Twice now, in the past year, I have packed my Martin acoustic guitar, headed over to two different friends houses where, in each house, there was a 14 year old guitar player. In one case it was a 14 year old girl, the other a 14 year old boy. The girl was still wearing braces, the boy was about 6 feet, a thick head of long hair, curly at the ends and very sultry looking. One house housed, in addition to the teenager, a Fender Stratocaster, in the other house, in addition to the teenager, was an Ibanez electric guitar.
I discovered early on in the attempt to jam with a person more than 40 years my junior, that the Generation Gap was a very large gap. There I was playing nice open chords in the key of G or D and there were my jamming partners playing grungy power chords on out of tune guitars and playing them loudly! I would listen for a while and when they ran out of momentum (only for the moment!) I would suggest they play something a bit more melodic and then I would try to follow along and provide some type of rhythmic accompaniment. This would draw a type of blank stare, one that had an edge of teenage angst associated with it. But, because in each case there was a parent present, they would attempt to cooperate and eventually, within a few minutes, the momentum would once again die down and there was an awkward silence.
Eventually I would put my own guitar down realizing that this was not going to work out. And, little by little the respective teens would start playing stuff they had practiced really well and felt comfortable with and I would offer my compliments on fine guitar playing.
In each of the two cases a few minutes of commonality would pop out. In one case I asked the young lady with her Strat, to play a few simple chores, Am, F, D and G. I showed her the sequence, I started it out on my guitar, she picked up the rhythm, and when she seemed to fall into the groove I took off playing the lead to Apache, one of my favorite guitar instrumentals from the early 1960s. Funnily, after about 90 seconds of sounding really good together, she could not maintain her interest or concentration and lapsed into a power chord sequence from a Green Day tune.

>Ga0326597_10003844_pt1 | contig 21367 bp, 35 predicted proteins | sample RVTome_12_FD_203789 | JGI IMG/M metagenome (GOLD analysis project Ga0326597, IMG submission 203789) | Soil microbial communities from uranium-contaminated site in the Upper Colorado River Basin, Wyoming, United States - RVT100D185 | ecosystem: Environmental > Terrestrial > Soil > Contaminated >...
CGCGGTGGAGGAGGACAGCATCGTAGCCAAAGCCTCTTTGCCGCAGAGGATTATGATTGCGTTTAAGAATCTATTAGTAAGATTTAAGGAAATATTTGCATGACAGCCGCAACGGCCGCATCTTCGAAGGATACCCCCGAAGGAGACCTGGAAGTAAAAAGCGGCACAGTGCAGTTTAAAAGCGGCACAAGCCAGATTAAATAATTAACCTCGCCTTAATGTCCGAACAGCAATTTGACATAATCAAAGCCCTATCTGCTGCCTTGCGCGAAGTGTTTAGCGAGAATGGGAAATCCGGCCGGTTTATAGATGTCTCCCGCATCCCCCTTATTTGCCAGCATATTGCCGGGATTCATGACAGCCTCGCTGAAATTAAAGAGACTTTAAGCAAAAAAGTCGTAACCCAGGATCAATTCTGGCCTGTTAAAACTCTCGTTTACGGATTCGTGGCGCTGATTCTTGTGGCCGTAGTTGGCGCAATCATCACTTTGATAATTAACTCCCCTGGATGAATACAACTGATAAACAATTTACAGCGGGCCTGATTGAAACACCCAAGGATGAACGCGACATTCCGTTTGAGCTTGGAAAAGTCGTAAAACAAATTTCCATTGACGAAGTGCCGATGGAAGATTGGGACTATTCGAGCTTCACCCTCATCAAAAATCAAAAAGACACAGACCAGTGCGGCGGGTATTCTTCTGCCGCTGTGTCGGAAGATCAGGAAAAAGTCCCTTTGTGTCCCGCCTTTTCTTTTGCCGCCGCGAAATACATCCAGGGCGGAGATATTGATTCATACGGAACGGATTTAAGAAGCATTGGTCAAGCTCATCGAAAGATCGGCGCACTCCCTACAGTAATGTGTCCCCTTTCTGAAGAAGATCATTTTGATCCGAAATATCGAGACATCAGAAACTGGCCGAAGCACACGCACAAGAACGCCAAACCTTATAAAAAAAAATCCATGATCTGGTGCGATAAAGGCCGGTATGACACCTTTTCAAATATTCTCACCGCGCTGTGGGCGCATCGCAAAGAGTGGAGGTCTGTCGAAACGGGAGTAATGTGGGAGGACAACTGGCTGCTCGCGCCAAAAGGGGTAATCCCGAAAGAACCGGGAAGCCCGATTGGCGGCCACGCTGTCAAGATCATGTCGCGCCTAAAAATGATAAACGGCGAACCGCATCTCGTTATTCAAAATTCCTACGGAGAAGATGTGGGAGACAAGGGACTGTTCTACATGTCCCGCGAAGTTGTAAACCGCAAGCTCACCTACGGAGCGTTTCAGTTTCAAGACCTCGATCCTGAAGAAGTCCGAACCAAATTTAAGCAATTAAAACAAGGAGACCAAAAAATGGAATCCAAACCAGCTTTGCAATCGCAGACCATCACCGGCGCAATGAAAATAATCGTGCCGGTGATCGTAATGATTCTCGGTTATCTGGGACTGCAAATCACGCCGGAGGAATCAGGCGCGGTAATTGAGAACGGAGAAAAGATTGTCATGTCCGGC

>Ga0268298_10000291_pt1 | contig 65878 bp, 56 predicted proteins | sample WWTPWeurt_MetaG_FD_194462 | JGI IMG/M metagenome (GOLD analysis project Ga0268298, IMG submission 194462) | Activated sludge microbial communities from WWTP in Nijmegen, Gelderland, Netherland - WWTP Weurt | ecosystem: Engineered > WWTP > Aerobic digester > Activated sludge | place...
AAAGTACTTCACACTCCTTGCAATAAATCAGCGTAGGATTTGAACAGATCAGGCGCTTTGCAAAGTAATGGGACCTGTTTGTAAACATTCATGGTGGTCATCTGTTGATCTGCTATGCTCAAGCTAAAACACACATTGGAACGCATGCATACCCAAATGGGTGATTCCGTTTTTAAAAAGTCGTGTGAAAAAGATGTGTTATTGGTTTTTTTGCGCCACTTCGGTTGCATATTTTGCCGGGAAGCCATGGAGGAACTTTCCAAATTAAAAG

With the young man and his Ibanez electric, the moment came when, after watching him wince in pain at this attempt to play together, I asked if I could show him some of my original songs on my Martin. He and his friend readily agreed and I took a few minutes to retune the guitar to dadgad tuning. He said he had heard of it but was not quite sure what it was. So, I proceeded to play the two instrumental tunes I had written and in the end, there was a few minutes of genuine musical appreciation. We had crossed the gap and appreciated each other for the music. And even later that evening, this fine young man made several references to dadgad tuning and I'm sure it's something he will fool around with on his own.
If the opportunity presents itself to make music, and to make music with someone across the chasm of musical tastes, I highly recommend working at bridging this gap. Musical appreciation can definitely bring the generations together.
About the Author
Ken Hassman is the owner of the back-of-book indexing service, Hassman Indexing Services,
dedicated to providing high quality academic/scholarly indexing,
medical indexing, trade book indexing, textbook indexing, encyclopedia indexing, journal indexing, and embedded indexing.